The Aegis
Harford County

COVID-19 vaccine clinics for Harford middle and high school teachers canceled due to uncertainty about supply

COVID-19 vaccine clinics for secondary teachers that had been scheduled for next week were canceled by the Harford County Health Department, because of uncertainties surrounding how many doses of the agency will receive.

“We just don’t have the vaccine,” Molly Mraz, a spokesperson for the county health department, said. “They made the call to cancel the clinics because we didn’t know what we’re going to get and we don’t have it now to be able to ensure those vaccines [will be available].”


While the county health department has plenty of second doses, the shipments of first doses have become more limited. Health officials are prohibited from using the designated second doses as first doses.

Parents of middle and high school students had been notified Jan. 20 that their school would be closed one day next week so that staff could be vaccinated. Because those clinics were canceled, there will now be instruction each day next week, according to a message from Harford County Public Schools.


As of now, middle and high school students remain on track to return March 15, although currently only once per week.

On Wednesday, the school system announced that elementary school students would now be returning twice a week beginning March 1, with the possibility of four days a week starting in April. Previously, HCPS had said students would only return once a week for in-person instruction. Parents may still opt for all-virtual learning for their children.

Superintendent Sean Bulson said getting teachers vaccinated, along with other mitigation measures and research that shows there is minimal transmission among elementary-age students, is part of the rationale in allowing more students in buildings for in-person instruction. Teachers from all 33 public elementary schools were able to get vaccinated at Health Department clinics last week, although the school system was not requiring educators be vaccinated.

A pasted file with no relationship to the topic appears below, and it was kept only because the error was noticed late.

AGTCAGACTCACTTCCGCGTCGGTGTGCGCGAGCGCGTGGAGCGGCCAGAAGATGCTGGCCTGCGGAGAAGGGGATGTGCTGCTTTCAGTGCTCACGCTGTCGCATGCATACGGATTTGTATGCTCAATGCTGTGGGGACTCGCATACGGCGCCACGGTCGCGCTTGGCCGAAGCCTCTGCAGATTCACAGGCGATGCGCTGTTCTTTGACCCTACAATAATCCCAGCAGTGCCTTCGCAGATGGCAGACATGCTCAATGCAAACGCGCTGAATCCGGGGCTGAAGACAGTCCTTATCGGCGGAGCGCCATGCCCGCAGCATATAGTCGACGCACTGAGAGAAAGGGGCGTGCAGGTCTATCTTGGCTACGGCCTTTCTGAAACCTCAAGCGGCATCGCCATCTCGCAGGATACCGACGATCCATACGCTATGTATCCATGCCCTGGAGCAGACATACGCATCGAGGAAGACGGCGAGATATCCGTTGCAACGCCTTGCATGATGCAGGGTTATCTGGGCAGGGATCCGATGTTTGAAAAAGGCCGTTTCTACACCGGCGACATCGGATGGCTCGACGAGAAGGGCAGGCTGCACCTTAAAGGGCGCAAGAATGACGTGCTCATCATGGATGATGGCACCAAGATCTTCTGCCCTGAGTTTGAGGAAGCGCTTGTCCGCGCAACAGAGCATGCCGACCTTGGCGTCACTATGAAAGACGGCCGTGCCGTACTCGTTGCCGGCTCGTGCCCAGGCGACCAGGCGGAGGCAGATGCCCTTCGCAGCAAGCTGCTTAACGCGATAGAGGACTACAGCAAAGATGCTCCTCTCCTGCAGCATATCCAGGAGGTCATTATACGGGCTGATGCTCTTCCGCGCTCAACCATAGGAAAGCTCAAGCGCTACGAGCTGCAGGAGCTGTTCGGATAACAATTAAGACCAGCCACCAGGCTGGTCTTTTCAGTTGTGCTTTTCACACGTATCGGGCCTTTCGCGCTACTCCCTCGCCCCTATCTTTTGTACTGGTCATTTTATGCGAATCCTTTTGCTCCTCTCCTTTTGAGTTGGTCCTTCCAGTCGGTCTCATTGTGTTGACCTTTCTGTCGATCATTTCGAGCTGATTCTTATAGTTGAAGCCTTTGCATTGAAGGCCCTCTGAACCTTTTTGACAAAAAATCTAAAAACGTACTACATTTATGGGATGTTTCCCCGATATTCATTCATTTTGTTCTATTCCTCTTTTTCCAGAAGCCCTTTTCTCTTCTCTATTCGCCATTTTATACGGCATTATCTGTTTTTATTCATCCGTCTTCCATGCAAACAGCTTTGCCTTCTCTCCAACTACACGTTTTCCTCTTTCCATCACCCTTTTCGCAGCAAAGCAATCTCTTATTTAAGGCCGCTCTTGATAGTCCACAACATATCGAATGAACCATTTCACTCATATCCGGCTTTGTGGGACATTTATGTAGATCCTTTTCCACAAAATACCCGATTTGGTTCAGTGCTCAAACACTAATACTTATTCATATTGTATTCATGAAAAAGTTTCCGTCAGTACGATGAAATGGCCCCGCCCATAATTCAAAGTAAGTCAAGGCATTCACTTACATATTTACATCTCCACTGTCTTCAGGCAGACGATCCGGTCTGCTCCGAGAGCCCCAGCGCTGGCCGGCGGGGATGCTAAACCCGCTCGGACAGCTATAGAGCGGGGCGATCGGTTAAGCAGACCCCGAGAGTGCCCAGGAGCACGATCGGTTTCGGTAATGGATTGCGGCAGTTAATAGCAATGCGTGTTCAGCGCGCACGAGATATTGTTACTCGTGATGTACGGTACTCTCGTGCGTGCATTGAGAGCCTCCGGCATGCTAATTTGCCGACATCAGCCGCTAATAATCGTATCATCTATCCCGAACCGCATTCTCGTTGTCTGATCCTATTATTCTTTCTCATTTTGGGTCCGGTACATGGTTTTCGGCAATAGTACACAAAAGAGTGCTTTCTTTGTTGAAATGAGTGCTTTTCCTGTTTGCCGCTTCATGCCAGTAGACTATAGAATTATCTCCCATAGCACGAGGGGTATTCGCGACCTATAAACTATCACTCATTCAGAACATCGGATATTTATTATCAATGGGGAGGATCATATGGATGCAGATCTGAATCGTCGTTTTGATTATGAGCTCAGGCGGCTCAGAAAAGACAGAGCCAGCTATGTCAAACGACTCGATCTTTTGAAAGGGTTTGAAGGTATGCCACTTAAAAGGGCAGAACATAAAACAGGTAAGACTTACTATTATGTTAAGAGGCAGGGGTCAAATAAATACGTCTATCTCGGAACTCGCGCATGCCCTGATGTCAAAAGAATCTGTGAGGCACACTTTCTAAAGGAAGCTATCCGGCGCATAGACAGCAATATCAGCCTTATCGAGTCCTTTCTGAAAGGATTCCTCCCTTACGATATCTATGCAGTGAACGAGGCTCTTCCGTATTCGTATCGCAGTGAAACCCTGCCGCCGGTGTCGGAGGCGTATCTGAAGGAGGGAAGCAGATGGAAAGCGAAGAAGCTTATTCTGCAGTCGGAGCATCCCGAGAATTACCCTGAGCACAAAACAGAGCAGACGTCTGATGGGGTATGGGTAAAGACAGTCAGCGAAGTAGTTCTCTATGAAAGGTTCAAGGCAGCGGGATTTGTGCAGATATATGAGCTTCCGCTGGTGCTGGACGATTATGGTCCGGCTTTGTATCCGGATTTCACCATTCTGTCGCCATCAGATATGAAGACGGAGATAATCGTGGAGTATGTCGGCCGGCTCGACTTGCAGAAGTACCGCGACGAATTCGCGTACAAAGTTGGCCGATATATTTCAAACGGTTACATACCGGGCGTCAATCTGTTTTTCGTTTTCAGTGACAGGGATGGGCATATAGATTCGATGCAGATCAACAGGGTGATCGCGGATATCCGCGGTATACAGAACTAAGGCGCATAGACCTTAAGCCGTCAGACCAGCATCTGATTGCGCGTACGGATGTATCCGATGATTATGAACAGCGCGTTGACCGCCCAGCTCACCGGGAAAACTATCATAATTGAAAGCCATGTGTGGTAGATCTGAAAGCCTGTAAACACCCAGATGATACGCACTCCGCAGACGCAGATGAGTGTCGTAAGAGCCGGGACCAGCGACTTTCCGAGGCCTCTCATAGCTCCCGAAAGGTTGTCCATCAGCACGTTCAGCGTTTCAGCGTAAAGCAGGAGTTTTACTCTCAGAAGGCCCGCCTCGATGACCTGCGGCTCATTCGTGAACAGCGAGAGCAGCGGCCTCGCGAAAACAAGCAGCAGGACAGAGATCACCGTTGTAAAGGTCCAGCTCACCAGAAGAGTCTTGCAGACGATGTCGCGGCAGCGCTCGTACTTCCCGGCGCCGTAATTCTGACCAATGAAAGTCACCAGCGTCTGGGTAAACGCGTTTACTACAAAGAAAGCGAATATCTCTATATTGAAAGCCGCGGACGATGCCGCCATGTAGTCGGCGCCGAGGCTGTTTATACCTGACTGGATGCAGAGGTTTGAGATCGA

Bulson noted that there is a difference in transmission between younger students and transmission for middle- and high-school aged students. Because of that, and the cancellation of vaccine clinics, school system staff will be “monitoring and reassessing and seeing if any adjustments need to be made,” to plans to return secondary students.

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Original plans to return secondary students were based on community transmission metrics and that may still be a factor, Bulson said, even if those metrics have been removed from the current state guidance on school reopenings. He’s hopeful that current trends in the metrics, which have been declining, will continue over the next month.

“Our transmission in the county has been going down pretty steadily,” he said. “Hopefully by March 15, we’ll be back in a place that we had previously considered more safe. We do need to treat elementary and secondary differently when we consider the differential transmissions for those age levels.”

As of Thursday, the county’s COVID-19 positivity rate was 6.57 and it’s average new case rate was 22.31 per 100,000, according to state data. That is the lowest those figures have been since early November, save for a one-day blip in the local case rate earlier this month.

Previous guidance stated those numbers should be 5% positivity and 15 per 100,000, respectively, to be considered low community transmission.


Harford health department officials recently said they would be prioritizing second doses during the month of February.

Mraz said she’s not sure if the department will be rescheduling the secondary school clinics.

“It’s our understanding that in the next four to six weeks, the national vaccine supply will go into the private sector and everyone is going to be able to get their vaccine at their doctor’s office or a pharmacy, similar to getting a flu shot,” she said.